Campaigning Begins Ahead of Iraq Parliamentary Vote
RENEE MONTAGNE, host:
One month from today, Iraqi voters go to the polls for the third time this year; this time, to elect a new parliament. Despite concerns over an increase in insurgent attacks, Iraqi officials are hoping for a strong turnout from Iraq's Sunni Muslim minority. NPR's Peter Kenyon reports from Baghdad.
Unidentified Man: (Foreign language spoken)
PETER KENYON reporting:
On a Baghdad street corner, an Iraqi work crew slathers glue on the backs of campaign posters featuring deputy Prime Minister Ahmed Chalabi who broke away from the dominant Shiite religious alliance to form his own bloc for the December 15th elections. There are nearly 230 parties or blocs competing for 275 parliamentary seats, but analysts expect a handful of alliances to lead the way starting with the United Iraqi Alliance, the religious Shiite bloc. Besides losing Chalabi, the UIA has gained firebrand Shiite Cleric Moqtada al-Sadr's bloc, broadening its appeal. To the north, the Kurds have set aside internal differences to present a unified front. A few secular slates could also do well, including one headed by former Prime Minister Ayad Allawi.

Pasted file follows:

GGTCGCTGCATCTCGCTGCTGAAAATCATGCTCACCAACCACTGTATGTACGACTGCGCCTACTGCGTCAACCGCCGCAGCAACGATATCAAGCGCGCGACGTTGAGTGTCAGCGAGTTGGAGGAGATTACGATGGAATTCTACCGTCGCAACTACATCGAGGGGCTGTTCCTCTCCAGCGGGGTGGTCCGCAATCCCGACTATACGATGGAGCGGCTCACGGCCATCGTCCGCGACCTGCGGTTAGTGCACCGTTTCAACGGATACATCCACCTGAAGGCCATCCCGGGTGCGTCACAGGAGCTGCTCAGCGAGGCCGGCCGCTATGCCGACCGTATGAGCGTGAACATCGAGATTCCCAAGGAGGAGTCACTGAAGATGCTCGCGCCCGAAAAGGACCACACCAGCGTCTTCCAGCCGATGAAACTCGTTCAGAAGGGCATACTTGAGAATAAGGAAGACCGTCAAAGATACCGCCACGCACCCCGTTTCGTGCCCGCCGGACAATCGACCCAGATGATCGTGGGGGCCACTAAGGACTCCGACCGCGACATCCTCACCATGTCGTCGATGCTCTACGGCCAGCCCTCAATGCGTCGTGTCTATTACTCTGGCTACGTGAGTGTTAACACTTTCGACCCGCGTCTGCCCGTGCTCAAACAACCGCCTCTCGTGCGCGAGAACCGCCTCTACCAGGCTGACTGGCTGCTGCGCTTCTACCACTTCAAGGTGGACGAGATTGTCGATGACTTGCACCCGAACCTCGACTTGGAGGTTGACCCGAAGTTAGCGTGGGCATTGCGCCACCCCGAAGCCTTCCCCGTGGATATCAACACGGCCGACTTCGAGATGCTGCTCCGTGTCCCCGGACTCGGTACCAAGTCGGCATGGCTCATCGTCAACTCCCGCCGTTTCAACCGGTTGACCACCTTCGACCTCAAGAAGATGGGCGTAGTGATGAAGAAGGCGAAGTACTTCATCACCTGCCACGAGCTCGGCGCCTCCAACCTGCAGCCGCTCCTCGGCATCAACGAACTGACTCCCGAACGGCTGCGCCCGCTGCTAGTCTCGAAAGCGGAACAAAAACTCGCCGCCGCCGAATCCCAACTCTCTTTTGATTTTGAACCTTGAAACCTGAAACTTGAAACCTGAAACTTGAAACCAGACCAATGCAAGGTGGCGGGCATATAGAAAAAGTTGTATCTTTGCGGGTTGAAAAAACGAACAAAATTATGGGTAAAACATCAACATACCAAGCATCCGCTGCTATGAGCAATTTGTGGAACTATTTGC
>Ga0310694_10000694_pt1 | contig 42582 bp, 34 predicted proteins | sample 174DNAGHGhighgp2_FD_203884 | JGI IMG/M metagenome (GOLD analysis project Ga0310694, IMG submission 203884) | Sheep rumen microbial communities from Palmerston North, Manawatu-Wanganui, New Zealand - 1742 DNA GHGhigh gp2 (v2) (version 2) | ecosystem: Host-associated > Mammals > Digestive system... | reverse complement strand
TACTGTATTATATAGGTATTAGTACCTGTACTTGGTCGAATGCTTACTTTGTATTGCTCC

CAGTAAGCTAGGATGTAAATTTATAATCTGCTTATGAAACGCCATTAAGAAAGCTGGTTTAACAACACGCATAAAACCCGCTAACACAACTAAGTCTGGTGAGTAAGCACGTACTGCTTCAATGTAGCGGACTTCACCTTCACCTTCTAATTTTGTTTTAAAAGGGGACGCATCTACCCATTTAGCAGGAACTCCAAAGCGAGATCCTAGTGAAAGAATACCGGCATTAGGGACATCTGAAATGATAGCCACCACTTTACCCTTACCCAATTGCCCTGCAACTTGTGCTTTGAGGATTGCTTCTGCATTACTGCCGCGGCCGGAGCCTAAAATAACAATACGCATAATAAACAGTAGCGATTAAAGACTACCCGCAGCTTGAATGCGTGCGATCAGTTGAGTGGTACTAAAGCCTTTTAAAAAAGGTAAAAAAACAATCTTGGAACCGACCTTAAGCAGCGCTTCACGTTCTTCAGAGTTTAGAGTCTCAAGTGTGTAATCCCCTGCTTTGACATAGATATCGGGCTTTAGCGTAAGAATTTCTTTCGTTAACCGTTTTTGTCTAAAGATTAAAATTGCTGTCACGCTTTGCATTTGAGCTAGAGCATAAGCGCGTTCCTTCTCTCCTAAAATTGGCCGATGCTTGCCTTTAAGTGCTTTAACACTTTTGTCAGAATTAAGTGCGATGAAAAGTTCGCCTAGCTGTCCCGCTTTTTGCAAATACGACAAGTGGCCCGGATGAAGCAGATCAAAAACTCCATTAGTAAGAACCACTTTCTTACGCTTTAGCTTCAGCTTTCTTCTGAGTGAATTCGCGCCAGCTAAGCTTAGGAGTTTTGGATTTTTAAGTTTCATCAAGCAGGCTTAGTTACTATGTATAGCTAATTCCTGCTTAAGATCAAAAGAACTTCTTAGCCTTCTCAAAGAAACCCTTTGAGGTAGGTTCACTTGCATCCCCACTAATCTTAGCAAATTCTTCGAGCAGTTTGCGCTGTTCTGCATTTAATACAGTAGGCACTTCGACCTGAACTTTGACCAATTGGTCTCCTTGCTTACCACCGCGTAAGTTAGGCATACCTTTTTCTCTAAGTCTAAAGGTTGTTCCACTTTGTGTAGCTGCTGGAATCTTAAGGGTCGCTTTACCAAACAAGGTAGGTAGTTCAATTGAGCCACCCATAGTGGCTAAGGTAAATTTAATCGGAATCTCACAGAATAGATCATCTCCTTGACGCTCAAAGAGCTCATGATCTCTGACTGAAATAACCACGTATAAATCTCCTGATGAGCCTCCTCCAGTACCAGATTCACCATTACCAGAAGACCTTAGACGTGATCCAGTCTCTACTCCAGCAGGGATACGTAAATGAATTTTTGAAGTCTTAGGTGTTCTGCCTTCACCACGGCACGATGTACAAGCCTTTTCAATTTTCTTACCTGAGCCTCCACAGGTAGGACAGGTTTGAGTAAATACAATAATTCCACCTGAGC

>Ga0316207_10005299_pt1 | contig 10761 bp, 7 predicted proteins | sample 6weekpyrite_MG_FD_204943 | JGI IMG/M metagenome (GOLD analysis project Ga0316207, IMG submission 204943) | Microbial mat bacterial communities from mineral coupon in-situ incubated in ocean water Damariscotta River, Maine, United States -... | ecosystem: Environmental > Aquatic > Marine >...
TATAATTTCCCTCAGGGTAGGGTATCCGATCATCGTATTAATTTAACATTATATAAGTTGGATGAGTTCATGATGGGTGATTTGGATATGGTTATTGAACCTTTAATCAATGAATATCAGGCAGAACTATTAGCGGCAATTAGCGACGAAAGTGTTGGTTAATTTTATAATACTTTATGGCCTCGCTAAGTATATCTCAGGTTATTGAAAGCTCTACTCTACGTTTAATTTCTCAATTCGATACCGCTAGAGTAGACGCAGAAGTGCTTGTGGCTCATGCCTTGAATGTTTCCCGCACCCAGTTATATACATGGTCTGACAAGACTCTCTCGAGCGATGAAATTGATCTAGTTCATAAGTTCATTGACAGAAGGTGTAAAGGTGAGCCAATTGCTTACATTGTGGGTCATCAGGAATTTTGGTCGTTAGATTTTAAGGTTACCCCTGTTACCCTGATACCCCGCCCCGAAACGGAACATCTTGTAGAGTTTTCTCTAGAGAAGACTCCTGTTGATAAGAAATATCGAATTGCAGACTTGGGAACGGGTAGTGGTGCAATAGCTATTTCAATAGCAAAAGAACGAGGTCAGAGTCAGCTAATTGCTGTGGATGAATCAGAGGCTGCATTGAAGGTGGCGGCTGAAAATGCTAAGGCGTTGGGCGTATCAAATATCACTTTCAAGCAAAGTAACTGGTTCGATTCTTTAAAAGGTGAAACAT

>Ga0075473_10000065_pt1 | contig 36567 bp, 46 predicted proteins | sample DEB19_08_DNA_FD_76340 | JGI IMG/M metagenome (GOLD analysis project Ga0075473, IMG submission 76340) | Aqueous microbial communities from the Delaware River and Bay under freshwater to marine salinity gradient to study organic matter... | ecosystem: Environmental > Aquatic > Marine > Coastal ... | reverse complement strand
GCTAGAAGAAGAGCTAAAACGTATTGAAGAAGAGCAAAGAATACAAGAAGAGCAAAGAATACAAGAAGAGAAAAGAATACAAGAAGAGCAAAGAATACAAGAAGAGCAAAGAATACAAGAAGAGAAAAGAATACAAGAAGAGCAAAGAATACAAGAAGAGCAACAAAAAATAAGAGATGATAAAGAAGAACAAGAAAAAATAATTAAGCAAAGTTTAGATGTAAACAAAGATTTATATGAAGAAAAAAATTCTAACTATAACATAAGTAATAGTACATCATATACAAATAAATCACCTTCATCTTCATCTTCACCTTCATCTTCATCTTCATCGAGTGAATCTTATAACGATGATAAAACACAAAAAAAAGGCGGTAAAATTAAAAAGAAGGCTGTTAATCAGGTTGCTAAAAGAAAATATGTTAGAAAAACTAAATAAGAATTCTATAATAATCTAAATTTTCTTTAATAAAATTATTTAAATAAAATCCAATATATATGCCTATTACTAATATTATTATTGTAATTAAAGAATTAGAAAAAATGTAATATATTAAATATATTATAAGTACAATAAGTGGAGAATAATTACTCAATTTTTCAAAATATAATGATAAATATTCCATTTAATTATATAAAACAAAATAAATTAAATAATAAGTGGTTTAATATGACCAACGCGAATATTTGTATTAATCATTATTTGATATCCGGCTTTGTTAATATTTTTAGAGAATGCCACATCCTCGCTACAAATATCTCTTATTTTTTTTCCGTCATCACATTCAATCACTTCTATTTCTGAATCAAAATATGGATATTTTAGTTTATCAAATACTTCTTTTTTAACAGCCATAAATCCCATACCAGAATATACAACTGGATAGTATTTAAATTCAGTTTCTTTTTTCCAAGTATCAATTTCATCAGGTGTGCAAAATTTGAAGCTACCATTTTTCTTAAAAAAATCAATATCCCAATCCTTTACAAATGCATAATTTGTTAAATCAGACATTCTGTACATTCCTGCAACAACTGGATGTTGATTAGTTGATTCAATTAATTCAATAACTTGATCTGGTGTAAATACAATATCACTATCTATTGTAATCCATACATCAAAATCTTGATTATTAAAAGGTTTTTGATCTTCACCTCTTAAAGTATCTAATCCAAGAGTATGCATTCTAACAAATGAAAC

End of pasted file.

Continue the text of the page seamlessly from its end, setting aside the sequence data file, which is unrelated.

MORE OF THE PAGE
The emergence of Sunni alliances has encouraged Iraqi and US officials, hoping for a clear sign that the largely Sunni insurgency is finally being isolated from the general Sunni population. While much of the voting is expected to break down along sectarian or ethnic lines, political debate is starting to favor issues over identity. One of the early signs of this has been growing dissatisfaction with Prime Minister Ibrahim Al-Jafari's government. Although Shiites are pleased to be in power, Iraqis such as 45-year-old businessman Abu Masan(ph) are beginning to link their daily problems to the performance of the government.
Mr. ABU MASAN (Businessman): (Through Translator) We want security. We want a prosperous future, if not for ourselves, then at least for the sake of our children. The most important things we need are electricity and water.
KENYON: As he glues up another poster, worker Abu Abdullah Ganen(ph) contemplates the image of Ahmed Chalabi before him.
Mr. ABU ABDULLAH GANEN: (Through Translator) I will certainly not vote for him. He used to make many promises, but the result was nothing.
KENYON: Security forces are on high alert for attacks. Several more Iraqis were killed early today.
Peter Kenyon, NPR News, Baghdad.
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